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Disciple Who Did What She Could

3 While he was in Bethany, reclining at the table in the home of Simon the Leper, a woman came with an alabaster jar of very expensive perfume, made of pure nard. She broke the jar and poured the perfume on his head.

4 Some of those present were saying indignantly to one another, “Why this waste of perfume? 5 It could have been sold for more than a year’s wages[a] and the money given to the poor.” And they rebuked her harshly.

6 “Leave her alone,” said Jesus. “Why are you bothering her? She has done a beautiful thing to me. 7 The poor you will always have with you,[b] and you can help them any time you want. But you will not always have me. 8 She did what she could. She poured perfume on my body beforehand to prepare for my burial. 9 Truly I tell you, wherever the gospel is preached throughout the world, what she has done will also be told, in memory of her.”

Mark 14:3-9

(Mark 14:3-9) Jesus said, 8 She did what she could. She poured perfume on my body beforehand to prepare for my burial.

Arising out of self-pity, Sloth is indifference to God’s call to love and serve Him and others.

On the other hand, Fortitude is strength of character and spirit that empowers one to endure adversity with God-given courage and purpose.

On October 26, 2020, in the midst of COVID and civil unrest in our nation, city officials unveiled a beautiful bronze statue of Jennie Dean on the grounds of the former Manassas Industrial School. The former slave, visionary and educator leans forward, offering her hand.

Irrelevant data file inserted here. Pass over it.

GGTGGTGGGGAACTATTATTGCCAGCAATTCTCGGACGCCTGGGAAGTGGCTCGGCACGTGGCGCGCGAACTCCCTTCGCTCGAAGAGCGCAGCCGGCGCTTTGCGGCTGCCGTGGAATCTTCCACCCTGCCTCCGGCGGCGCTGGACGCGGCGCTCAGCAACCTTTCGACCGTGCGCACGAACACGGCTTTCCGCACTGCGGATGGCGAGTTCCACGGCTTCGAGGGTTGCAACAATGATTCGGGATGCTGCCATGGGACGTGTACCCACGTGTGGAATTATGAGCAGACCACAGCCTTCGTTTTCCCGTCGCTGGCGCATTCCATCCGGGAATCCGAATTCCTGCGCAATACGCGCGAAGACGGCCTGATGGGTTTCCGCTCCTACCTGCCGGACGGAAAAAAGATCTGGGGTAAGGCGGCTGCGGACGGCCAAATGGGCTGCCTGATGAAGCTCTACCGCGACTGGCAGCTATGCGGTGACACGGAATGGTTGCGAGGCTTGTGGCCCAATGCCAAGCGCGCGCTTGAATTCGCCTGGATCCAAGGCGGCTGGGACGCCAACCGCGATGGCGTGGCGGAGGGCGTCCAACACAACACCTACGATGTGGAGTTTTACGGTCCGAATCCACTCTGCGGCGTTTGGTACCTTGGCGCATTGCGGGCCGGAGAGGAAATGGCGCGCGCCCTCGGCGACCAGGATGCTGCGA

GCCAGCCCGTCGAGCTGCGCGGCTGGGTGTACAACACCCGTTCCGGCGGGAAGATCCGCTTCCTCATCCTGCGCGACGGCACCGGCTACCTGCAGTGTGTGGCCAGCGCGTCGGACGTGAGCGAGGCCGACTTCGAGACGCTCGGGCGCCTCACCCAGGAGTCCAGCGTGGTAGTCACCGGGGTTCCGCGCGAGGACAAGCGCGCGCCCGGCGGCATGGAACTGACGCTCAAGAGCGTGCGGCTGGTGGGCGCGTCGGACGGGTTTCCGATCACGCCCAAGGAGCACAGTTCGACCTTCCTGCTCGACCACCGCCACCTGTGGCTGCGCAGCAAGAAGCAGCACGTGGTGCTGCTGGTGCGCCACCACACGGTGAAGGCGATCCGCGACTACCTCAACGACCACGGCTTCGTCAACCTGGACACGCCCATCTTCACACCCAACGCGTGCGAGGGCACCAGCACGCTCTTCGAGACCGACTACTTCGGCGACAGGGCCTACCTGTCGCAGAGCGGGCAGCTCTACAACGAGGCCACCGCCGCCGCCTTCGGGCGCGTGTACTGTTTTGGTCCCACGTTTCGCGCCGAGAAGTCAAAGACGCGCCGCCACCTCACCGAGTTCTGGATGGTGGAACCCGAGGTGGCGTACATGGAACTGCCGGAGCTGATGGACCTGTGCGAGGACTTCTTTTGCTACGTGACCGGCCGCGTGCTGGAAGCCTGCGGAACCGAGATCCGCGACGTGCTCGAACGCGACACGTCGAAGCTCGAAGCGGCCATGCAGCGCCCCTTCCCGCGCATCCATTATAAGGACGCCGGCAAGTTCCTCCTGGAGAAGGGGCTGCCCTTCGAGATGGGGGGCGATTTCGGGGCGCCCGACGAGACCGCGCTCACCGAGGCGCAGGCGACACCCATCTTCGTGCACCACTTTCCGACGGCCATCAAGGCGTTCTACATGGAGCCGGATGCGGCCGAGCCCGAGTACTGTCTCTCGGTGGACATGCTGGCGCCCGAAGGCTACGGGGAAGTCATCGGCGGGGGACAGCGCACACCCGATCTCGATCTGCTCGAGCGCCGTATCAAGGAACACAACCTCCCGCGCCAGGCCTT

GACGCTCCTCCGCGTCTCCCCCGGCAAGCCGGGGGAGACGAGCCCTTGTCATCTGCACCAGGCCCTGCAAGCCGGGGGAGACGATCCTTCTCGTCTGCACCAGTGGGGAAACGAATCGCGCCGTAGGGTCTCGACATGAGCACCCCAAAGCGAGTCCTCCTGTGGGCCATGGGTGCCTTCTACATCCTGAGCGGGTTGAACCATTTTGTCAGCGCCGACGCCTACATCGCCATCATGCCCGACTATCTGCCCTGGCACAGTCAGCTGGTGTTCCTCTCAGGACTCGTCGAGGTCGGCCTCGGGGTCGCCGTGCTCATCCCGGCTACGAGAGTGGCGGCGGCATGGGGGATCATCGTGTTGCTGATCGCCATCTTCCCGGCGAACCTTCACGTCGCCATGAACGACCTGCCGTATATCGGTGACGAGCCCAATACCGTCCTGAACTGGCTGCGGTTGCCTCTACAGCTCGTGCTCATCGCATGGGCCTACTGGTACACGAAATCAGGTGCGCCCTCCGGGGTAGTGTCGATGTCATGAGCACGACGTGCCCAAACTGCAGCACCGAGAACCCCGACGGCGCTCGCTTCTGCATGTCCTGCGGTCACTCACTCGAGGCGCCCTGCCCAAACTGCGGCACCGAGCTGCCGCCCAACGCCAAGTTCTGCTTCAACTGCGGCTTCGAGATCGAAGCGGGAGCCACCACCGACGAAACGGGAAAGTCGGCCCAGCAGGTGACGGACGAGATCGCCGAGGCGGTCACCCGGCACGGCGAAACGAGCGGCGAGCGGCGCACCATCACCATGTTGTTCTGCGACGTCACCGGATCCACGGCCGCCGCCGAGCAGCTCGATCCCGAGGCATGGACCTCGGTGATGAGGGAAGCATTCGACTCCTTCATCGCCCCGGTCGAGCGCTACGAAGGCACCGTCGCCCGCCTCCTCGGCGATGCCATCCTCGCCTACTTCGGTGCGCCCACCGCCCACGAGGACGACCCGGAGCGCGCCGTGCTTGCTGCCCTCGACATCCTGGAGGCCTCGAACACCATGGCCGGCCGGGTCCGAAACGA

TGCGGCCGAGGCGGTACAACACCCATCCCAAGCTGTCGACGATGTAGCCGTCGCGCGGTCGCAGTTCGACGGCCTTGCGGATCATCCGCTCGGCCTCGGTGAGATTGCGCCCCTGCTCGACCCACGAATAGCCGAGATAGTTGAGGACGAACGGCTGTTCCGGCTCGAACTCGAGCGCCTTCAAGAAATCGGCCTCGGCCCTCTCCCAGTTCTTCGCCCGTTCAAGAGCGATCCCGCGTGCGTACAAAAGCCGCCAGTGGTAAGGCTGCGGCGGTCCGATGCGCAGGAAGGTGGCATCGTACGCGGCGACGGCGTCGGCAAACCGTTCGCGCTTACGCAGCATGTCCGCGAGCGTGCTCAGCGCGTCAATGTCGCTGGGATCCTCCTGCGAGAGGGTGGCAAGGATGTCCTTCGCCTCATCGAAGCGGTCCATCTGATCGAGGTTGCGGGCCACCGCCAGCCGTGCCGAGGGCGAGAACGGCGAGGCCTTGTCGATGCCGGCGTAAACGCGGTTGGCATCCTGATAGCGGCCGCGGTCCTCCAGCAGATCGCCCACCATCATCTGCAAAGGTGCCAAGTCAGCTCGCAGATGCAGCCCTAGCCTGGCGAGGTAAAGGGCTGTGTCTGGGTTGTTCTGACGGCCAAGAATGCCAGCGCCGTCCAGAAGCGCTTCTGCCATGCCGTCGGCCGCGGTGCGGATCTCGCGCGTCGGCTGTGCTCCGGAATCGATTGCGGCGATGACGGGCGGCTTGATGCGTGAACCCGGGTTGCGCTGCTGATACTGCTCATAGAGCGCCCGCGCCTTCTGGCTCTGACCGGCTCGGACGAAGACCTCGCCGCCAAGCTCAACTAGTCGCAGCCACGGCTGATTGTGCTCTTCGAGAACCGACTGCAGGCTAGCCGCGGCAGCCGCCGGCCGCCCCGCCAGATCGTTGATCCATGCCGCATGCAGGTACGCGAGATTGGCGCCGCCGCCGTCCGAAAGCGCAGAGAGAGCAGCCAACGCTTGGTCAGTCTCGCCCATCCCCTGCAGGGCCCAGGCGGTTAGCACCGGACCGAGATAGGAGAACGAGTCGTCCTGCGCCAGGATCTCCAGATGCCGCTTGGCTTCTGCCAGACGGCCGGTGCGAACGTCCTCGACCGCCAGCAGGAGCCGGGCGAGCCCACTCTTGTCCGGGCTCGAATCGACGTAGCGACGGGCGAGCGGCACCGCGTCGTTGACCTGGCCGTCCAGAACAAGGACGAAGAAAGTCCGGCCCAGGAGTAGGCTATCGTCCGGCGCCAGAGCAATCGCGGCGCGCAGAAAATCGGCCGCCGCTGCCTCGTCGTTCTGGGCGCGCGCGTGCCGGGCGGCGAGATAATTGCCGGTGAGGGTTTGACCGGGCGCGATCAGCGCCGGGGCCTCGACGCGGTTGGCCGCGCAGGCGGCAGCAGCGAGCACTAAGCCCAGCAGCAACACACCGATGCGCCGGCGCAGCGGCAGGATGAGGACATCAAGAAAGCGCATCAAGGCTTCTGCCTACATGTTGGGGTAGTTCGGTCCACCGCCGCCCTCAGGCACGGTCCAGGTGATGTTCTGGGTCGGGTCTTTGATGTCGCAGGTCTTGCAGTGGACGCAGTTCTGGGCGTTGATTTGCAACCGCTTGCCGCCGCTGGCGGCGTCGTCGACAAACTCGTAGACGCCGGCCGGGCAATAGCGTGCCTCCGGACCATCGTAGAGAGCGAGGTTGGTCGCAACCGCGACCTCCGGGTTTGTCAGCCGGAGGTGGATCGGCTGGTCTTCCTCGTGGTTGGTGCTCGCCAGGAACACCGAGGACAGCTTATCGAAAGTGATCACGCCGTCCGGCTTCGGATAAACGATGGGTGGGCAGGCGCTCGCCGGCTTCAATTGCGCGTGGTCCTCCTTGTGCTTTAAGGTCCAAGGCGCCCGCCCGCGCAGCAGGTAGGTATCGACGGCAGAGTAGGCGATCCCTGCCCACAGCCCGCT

Like Mary, whose daring fortitude the Lord Jesus commended, Jennie is one who did what she could. After the civil war, she became a domestic laborer in D.C. God instilled in Jennie the fortitude to do her part to oppose poverty and other social ills of the day. She helped form faith in many children, starting Sunday schools and helping plant churches in the Manassas area.

But there was more. God gave Jennie the vision to found a residential school. The Manassas Industrial School would offer not only liberal arts and job skills, but would build core values of faith, discipline, hard work, and proven character.

Through many challenges, God connected Jennie with other people seeking to make a difference: those in the women’s suffrage movement, prominent publishers, visionaries and philanthropists like Andrew Carnegie. By faith, Jennie did what she could.

What can we do when slothful sins of indifference, self-pity and disobedience tempt us to shirk God’s call? Remember Mary, who dared to offer a costly sacrifice. Call to mind Jennie Dean. Ask for renewed fortitude, for strength of character and courage from God to do our part to oppose evil, injustice and oppression for the greater good.

Look with faith to the Lord Jesus, Who, for the joy set before Him, endured the cross. … (Hebrews12:1-3) Call on Jesus, our fortitude. He will empower us to live out our calling —-to do what we can.

About Pat B. Tony Retired United Methodist pastor Pat B. Tony is a follower of the Lord Jesus Christ whose heart’s desire is to influence others to trust and follow Him in discipleship. Pat and her husband Dean enjoy one granddaughter Natalie (6-year-old daughter of Julie and her husband Chris). They also appreciate working with international students, trail walking and serving wherever the Lord leads.

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